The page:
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Tuesday, November 3, 1998 Published at 07:17 GMT


World: Americas

El Salvador counts the cost

Some said they had to wait all day to be rescued by helicopter

By BBC Correspondent Mike Lanchin in San Salvador

In Central America's smallest country, El Salvador, people are just beginning to count the human and material costs of the passing of Tropical Storm Mitch, which wreaked havoc across the whole region.

More than 100 people are reported dead in El Salvador and another 30,000 left homeless, although the authorities admit that the complete figures of the damage will not be known for some time.

Tropical Storm Mitch may not have hit El Salvador as fiercely as neighbouring Honduras and Nicaragua, but the havoc caused by three days of intense rains and flooding has been no less dramatic. On the south-eastern coast where the River Lempa, the biggest in Central America, reaches the sea, some 4,000 peasant families spent Hallowe'en night watching helplessly as the water level rose to their doors and gushed into their primitive adobe houses.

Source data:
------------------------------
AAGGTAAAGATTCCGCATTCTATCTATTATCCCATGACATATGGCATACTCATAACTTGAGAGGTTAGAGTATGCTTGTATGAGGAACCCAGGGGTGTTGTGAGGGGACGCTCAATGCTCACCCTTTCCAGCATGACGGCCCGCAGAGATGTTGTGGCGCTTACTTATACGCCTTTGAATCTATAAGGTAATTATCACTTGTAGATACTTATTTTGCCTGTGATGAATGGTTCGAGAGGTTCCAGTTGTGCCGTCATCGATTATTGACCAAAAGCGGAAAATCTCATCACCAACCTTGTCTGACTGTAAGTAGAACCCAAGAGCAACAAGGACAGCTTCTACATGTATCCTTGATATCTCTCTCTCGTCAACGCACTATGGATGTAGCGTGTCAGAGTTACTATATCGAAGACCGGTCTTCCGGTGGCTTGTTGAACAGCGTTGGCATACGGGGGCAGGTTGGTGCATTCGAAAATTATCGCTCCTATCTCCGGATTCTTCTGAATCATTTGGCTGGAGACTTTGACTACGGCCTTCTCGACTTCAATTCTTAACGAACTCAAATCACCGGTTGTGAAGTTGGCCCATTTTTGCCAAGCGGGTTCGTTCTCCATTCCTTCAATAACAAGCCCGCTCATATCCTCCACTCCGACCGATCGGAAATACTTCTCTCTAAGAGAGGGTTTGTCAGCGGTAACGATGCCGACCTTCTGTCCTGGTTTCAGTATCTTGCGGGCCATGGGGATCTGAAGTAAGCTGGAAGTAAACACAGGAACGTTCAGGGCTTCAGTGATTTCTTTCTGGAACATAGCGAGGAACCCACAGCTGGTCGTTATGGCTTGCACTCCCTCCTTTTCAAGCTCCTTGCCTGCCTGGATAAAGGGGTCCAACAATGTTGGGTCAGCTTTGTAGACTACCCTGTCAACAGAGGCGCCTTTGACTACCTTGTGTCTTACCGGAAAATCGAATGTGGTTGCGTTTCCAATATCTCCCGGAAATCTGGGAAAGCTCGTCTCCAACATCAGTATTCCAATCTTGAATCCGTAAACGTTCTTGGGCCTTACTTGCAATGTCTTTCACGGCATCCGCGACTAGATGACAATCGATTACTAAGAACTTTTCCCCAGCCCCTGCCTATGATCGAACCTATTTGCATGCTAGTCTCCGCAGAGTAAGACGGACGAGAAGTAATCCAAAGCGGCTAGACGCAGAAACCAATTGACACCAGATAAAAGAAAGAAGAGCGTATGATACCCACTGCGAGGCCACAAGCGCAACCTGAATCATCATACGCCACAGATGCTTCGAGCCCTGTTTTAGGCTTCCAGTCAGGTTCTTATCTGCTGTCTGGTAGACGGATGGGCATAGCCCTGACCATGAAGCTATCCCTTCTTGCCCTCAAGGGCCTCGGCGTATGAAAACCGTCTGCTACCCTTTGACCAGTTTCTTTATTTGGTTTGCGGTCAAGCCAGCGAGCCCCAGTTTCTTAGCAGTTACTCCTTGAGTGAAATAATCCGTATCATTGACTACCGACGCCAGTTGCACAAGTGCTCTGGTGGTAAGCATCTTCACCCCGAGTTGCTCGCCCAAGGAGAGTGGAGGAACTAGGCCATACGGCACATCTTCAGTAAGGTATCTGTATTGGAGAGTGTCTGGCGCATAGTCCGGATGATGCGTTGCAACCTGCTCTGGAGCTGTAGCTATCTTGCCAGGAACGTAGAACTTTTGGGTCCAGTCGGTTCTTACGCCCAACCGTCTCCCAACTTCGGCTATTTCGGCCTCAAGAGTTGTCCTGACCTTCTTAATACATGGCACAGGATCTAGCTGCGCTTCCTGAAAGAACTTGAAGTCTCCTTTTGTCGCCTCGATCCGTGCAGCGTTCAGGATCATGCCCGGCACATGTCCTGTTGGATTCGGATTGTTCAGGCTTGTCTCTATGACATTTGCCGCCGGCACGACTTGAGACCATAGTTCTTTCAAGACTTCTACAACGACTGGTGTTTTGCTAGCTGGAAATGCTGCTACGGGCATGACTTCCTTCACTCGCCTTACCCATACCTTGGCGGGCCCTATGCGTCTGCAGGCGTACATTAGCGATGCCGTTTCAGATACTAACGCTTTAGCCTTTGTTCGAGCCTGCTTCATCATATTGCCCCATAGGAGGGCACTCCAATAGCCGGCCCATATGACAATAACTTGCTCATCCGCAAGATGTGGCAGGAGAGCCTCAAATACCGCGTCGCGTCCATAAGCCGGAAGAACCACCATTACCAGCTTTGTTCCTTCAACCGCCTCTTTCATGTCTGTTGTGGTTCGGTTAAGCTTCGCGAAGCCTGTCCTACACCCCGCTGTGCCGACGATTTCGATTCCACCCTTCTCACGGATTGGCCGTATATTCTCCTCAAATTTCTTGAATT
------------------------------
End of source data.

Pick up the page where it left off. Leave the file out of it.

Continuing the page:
Thanks to their experience in past years with flooding around the Lempa's estuary, most of the families were already beginning to move to higher grounds by the time the waters reached chest-level. Behind them they left their sparse belongings, farm animals and the precious crop of rice and corn that keeps them alive for the rest of the year.

Standing knee-deep in the mud that the subsiding waters have left behind, many of the inhabitants told me when I visited the area on Monday how they had swum for their lives, with their children mounted on their backs. Others said they had had to wait all day and all night for the airforce helicopters to evacuate them, clinging onto the roofs of their homes.

Fever warning

For now, these people are relatively safe and dry in eight refuges set up a few miles inland from their abandoned villages. They are receiving some supplies of food and clothing brought into the area by the Red Cross, as well as by church groups and non-governmental agencies. Medicine is also being handed out, but there is a real danger of an outbreak of dengue fever, especially among the hundreds of small children crammed into the temporary refuges.

No-one knows exactly how many of the residents of the Lempa estuary are yet unaccounted for, since some of the villages are still partially covered by muddy water and are inaccessible by land. Neither does anyone know when or how these subsistance farmers will be able to return to their homes and begin rebuilding their communities. In fact, as I left the area after my brief visit, the skies opened up, threatening once again to fill the River Lempa up to dangerous levels.



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